Will the Nasdaq and Tech Sector Lead Stocks to a New Bull Market?

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SAN DIEGO (ETFguide.com) - The potential for technical advancement always seems limitless, which is why the tech sector (NYSEArca: XLK) often leads the market to new (recovery) highs.

Investing when much of the potential has yet to be realized is tempting because it puts early birds in the first row of the gravy train to 'limitless' profits.

We live in exciting times, a time where companies create vast seemingly self-sustaining and self-perpetuating economic ecosystems. Like a coral reef that supports sponges, crustaceans, mollusks, fish, sea turtles, dolphins, sharks and much more, Apple and Facebook spawned into an economic life-giving environment (it could aptly be called iEconomy).

Sky is the Limit

Take "Angry Birds" as an example. Angry Birds is the most downloaded game (downloaded more than 700 million times) of the smart phone market. Angry Birds has all sorts of spinoffs; it sold 25 million flush toys, expects to open a theme park in Finland, has its own section at Walmart and even a Hollywood movie in the making.

The up side potential for Apple and Facebook seems endless and the sky is the limit for any of the "cleaner fish" companies benefiting from the new iEcosystem. MarketWatch just reported on March 27 that: "Technically speaking the Nasdaq Composite (Nasdaq: ^IXIC) has reached clear skies territory."

From Angry Bird to Vulture

However, it's a human tendency to rationalize why a certain trend should continue. In 2011, gold (NYSEArca: GLD) and silver (NYSEArca: SLV) were viewed to be in iron clad cure against inflation, deflation, stagflation and every other flation on the planet. In the end, it was gold and silver that deflated as the 'worthless' paper dollar rallied.

In the early 2000s, real estate (NYSEArca: IYR) was crowned with the title of 'never-losing investment' and of course there was a tech bubble that, contrary to all expectations, deflated in the year 2000.

Innovation leads to imagination but imagined corporate profits often lead to deflation. Nature's ecosystems are subject to climate changes and extinction and past economic and investment lessons taught us that the economy is subject to the same risk. Popular Angry Birds could morph into vultures.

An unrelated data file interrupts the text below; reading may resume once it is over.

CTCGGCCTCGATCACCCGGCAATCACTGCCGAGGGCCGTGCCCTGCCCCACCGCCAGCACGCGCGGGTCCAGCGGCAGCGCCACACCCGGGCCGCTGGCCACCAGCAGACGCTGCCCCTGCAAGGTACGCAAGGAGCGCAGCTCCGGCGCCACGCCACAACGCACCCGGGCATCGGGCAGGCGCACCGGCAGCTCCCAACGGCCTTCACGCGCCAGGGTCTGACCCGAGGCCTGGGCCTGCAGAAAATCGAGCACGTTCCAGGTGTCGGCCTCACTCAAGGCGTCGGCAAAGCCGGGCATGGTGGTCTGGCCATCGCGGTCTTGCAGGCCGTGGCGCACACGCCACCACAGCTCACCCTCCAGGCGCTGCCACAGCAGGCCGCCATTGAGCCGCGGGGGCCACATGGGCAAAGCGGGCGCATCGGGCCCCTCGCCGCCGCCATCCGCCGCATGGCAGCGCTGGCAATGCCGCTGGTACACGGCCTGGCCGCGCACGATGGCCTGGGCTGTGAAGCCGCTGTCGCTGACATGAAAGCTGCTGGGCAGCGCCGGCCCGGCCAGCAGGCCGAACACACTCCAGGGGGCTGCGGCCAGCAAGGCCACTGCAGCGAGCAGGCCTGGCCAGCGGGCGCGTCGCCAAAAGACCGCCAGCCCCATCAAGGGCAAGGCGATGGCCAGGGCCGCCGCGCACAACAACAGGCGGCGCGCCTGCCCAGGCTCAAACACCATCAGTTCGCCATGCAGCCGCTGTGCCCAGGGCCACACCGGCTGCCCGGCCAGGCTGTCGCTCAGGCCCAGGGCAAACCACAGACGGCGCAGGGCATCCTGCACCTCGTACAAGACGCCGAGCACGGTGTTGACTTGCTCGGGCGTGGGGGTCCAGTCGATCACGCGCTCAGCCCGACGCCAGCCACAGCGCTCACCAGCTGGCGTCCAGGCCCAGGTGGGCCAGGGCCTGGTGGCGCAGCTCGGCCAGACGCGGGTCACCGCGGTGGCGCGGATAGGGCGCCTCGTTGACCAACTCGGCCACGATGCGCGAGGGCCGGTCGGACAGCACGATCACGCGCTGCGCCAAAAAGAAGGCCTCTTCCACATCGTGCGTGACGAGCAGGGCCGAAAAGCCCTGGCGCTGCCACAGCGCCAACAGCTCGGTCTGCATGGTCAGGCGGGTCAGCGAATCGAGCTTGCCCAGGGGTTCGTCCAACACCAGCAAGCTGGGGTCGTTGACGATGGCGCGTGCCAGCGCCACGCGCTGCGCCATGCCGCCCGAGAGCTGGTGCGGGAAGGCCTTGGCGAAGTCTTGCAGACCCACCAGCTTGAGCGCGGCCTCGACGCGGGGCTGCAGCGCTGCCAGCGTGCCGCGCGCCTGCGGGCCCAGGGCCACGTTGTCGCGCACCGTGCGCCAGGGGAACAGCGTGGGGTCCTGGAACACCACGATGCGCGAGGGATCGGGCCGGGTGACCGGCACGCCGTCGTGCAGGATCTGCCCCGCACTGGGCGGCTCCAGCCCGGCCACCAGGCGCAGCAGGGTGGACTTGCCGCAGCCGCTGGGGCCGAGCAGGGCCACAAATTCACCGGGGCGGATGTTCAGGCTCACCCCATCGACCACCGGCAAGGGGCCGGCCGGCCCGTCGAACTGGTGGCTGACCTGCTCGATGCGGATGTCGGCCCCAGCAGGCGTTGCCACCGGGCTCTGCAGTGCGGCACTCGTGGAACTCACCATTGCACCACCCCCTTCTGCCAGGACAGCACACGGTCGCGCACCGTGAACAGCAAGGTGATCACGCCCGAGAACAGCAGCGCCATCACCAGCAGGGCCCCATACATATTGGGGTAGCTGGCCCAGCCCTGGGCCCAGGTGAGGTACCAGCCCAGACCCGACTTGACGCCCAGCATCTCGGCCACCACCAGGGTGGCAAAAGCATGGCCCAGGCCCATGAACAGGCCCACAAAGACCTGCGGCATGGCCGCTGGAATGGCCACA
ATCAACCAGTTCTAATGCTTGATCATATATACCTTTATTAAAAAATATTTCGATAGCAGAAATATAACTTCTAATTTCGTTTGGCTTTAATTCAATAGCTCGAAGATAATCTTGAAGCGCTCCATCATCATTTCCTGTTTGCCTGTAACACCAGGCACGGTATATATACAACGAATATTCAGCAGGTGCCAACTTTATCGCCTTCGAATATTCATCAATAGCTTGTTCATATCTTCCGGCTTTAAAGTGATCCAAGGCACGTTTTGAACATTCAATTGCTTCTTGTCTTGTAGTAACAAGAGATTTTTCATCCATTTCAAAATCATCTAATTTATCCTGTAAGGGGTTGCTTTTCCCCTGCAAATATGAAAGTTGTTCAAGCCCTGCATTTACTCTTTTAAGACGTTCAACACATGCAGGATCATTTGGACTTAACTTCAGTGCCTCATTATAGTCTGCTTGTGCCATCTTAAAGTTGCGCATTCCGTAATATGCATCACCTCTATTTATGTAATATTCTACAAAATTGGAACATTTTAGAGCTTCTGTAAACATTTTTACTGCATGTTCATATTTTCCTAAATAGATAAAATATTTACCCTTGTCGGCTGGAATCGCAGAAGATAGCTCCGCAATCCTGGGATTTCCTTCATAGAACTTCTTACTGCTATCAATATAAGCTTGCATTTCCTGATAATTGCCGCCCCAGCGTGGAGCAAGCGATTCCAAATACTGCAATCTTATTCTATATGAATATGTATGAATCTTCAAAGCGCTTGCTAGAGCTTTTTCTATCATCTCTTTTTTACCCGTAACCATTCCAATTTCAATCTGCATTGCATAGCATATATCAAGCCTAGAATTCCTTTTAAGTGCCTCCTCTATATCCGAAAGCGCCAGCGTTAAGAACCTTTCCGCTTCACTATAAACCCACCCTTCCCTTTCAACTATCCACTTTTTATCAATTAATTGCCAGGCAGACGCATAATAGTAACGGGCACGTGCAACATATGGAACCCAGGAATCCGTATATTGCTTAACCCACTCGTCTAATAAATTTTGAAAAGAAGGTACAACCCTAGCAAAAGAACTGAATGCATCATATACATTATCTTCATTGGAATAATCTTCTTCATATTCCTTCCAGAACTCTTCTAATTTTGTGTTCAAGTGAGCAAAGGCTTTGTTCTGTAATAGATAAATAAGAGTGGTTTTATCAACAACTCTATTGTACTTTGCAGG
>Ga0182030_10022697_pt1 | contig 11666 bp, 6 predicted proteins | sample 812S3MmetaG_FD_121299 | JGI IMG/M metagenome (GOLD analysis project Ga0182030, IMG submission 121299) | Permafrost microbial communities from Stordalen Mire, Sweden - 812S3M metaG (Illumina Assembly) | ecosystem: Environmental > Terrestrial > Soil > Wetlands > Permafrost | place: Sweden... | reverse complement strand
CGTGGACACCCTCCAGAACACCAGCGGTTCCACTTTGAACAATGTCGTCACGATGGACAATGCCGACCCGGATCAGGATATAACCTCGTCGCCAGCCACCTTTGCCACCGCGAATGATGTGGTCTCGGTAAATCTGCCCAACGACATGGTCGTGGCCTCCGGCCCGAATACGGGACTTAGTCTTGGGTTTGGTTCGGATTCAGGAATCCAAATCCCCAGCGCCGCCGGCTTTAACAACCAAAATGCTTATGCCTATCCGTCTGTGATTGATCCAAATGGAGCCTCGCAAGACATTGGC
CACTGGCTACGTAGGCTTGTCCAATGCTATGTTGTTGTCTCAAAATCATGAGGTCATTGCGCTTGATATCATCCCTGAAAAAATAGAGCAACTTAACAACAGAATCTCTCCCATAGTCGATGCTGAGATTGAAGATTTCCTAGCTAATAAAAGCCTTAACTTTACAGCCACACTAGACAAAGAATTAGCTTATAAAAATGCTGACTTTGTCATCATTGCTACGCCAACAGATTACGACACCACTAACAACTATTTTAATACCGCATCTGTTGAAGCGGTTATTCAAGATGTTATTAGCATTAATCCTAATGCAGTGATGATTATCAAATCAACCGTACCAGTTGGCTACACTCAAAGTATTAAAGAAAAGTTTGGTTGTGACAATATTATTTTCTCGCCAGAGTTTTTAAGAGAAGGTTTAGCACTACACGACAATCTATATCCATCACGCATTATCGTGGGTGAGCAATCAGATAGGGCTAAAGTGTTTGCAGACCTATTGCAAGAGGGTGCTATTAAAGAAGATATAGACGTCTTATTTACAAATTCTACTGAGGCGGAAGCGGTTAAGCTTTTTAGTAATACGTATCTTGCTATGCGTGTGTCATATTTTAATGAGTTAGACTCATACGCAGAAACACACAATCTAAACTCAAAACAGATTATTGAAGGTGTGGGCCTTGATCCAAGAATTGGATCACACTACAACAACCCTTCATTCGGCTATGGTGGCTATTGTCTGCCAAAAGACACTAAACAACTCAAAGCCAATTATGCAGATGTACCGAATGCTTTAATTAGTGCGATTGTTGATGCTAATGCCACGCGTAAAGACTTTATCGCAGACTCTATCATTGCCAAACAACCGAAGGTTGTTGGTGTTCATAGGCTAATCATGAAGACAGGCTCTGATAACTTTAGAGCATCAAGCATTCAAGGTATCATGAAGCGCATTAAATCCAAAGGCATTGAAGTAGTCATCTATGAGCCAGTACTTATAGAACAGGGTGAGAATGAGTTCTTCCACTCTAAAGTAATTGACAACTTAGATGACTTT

Quantifying Limitless

For that reason, rather than buying into the new technology hype, I'm looking to find out when and where the hype may end or run into a speed bump.

Longer-term technical analysis is a very effective speed bump detector. The February 20, 2012 ETF Profit Strategy Newsletter looked at various long-term trend line, trend channel and Fibonacci resistance levels for the Dow Jones (DJI: ^DJI), S&P 500 (SNP: ^GSPC), Nasdaq Composite (Nasdaq: ^IXIC) and Nasdaq-100 (Nasdaq: QQQ) to identify speed bumps likely to cause a correction or reversal. Here's the conclusion of the Newsletter's analysis:

"The common denominator between the S&P 500, DJIA and Nasdaq Composite is that the next big resistance (should the S&P move above 1,369, the DJIA above 13,000 and Nasdaq Composite above 2,968) is about 5 - 6% higher than Friday's closing price (8.57% for the Nasdaq-100).

The weight of trend line and Fibonacci evidence outlined therefore suggests that the highest probability for stocks to stall or reverse is either right about now or about 5 - 6% from Friday's close.

As noted in the January 29, TF, there is no RSI divergence visible on the weekly chart. This means that stocks could peel back from current resistance, find support and rally into the higher resistance cluster (reserved for subscribers) later on this year (preferably in April or May)."

All major indexes have done just that - they paused and went on to rally higher.

Spurred by Apple's success, the Nasdaq-100 has been the leading U.S. index. Let's take a look at how close the Nasdaq-100 has come to its upside target (blue line).

The chart below is an updated close up version of the chart featured in the February 20 ETF Profit Strategy Newsletter.

We see that the Nasdaq-100 came within striking distance of the up side target before reversing. A few days ago the VIX (Chicago Options: ^VIX) dropped to a 54-month low and it's no surprise that the Nasdaq-100, along with the other indexes, staged a reversal.

Minor or Major Reversal

It's yet to be determined whether this reversal was just a pause followed by a more deliberate test of the target, or if stocks (NYSEArca: VTI) are ready to peel away for good.

The ETF Profit Strategy Newsletter evaluates various technical, sentiment and seasonal gauges to provide an easy to understand short, mid and long-term forecast. Most importantly (especially in the current environment) the Newsletter pinpoints the support levels that - once broken - will foreshadow much lower prices.



The views and opinions expressed herein are the views and opinions of the author and do not necessarily reflect those of The NASDAQ OMX Group, Inc.



This article appears in: Investing , ETFs

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